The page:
Unfair preference against an ATO garnishee notice

Can a liquidator claw-back pre-appointment garnishee payments to the ATO as unfair preferences?

The ATO has forever said no, but is that right? 

Would love to hear your thoughts in the comments.

The two key ingredients to the ATO’s defence are:

(1) there is no transaction between the company and the ATO, because the garnishee monies are coming from a third party; and

(2) the garnishee notice is security for the purposes of s588FA(2).

If (1) is wrong, then by extension (2) would be wrong, because the security could either be voidable as an unfair preference itself or worthless.

Therefore, point (1) is most important.

Some points to debate about (1):

– the ATO relies upon Macquarie Health (1999) FCA 1819 to say that “the taxpayer … did not engage in any conduct that had the effect of changing its rights, liabilities or property. The only relevant conduct was engaged in by the Commissioner.”

– this authority relates to old s218 garnishee notices, and pre-dates the Corporations Act.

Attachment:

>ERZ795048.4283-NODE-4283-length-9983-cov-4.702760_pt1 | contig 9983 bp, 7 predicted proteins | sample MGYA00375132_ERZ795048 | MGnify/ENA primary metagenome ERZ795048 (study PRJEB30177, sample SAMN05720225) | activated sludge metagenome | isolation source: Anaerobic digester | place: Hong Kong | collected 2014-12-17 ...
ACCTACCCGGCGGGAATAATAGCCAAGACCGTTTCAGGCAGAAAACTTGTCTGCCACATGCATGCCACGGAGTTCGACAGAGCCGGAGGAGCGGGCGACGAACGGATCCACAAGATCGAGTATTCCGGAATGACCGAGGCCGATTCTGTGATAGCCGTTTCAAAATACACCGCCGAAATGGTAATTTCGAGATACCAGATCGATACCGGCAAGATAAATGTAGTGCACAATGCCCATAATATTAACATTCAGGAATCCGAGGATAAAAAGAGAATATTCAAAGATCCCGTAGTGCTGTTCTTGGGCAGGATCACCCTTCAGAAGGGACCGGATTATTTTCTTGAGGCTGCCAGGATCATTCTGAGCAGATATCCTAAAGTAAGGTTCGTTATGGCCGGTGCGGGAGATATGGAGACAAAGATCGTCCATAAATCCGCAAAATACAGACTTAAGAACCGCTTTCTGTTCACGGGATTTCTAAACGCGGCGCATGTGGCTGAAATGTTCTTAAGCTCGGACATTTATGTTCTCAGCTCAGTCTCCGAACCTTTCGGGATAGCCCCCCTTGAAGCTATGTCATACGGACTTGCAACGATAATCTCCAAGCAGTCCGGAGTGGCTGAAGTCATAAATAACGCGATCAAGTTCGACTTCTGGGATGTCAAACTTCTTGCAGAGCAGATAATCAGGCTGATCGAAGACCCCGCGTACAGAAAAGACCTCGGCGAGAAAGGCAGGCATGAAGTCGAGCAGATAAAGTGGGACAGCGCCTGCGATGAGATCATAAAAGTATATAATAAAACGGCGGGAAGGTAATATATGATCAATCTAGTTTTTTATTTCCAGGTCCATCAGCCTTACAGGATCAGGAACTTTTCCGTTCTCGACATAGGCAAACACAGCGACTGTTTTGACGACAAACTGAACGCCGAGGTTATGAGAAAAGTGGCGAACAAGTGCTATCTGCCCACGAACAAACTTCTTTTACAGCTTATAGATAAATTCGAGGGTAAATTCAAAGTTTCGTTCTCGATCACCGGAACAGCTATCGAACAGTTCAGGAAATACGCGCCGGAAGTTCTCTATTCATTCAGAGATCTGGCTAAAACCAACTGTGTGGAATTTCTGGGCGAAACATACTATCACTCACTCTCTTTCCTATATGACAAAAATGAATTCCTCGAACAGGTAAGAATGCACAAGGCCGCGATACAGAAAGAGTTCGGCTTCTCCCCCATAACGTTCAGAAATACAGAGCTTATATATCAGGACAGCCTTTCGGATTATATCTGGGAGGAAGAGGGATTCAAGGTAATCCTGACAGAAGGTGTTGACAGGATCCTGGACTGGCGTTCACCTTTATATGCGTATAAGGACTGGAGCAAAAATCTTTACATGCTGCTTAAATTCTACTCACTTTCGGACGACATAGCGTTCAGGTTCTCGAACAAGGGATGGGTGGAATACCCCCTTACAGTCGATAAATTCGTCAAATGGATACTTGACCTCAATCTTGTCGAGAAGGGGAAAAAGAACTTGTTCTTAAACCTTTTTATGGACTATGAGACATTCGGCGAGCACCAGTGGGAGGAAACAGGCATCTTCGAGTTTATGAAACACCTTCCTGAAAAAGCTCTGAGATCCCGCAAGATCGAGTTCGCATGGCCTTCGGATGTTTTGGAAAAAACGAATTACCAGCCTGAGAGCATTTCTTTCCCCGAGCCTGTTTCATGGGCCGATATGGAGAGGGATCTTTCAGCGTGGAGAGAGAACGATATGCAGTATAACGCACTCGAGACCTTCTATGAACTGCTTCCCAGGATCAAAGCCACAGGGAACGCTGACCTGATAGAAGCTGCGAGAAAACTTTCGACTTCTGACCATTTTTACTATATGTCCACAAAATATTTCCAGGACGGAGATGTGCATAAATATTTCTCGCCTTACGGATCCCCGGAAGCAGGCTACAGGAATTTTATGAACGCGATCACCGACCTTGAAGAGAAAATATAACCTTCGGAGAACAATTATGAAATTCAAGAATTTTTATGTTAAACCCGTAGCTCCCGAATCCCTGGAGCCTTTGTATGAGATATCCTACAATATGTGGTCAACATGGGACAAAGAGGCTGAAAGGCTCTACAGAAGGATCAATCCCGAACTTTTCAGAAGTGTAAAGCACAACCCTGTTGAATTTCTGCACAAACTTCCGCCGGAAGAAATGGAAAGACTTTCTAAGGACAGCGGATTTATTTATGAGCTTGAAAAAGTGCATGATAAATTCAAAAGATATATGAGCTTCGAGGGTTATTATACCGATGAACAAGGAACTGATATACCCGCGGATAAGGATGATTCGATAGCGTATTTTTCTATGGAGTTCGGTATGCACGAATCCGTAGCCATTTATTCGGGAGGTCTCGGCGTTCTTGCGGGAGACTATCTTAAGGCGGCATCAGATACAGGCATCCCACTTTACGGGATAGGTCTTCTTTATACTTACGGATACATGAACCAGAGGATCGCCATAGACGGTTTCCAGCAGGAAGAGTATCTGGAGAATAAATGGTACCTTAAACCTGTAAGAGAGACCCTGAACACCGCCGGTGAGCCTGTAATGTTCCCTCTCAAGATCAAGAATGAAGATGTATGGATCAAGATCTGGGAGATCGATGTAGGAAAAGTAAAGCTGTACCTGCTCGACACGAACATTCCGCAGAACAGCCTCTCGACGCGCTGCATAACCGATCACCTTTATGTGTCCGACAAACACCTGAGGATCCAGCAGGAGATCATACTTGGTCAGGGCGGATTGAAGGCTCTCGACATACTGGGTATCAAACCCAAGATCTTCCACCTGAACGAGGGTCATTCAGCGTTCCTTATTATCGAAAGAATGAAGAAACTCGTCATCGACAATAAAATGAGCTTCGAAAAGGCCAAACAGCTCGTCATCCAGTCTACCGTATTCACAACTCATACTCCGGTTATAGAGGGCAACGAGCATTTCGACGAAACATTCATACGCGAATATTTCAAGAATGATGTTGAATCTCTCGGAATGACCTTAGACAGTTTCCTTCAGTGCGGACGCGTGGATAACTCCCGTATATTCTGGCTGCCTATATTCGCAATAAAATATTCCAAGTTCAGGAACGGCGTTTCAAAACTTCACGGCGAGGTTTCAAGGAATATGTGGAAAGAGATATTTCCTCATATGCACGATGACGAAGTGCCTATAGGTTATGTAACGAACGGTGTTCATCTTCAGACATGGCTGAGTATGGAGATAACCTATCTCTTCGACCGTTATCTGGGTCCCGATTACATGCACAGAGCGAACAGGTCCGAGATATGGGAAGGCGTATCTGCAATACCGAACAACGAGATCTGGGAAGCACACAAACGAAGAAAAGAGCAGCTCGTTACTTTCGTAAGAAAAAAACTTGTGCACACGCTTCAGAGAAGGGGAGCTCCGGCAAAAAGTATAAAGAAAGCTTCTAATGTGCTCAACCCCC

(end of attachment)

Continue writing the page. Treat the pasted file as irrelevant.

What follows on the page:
– it’s worth noting that in Kupang Resources (2015) WASCA 89 the Court held that the old legal principles from s218 notices (similar to that in Macquarie Health) continues to apply today.

– but is this right? 260-15 Taxation Administration Act expressly says the Company is taken to have authorised the payment. Authorisation (in all its forms) is for the purposes of Denward Lane, Kassem and Re Emanuel cases enough to establish a transaction.

– even if deemed authorisation is not enough, should 588FA be limited to actual authorisation? Denward Lane says no

– acquiescence or ratification is enough (see paras 45 and 47).

– what about the indemnity given to the third party (260-15)? The Commonwealth’s own Indemnity Guidelines state that there must be an “explicitly identified risk” before an indemnity may be granted and that the indemnity creates a contingent liability.

– that contingency arises between the ATO and third party, and, at the same time, between the company and third party (via causality).

Is that not a nexus for the purposes of Kassem or Re Emanuel cases?

The ATO may be right and garnishee notices are not recoverable as unfair preferences, but I don’t think it is as clear cut as they’d like us to believe.

If you’ve run one of these claims against the ATO let us know your story in the comments.


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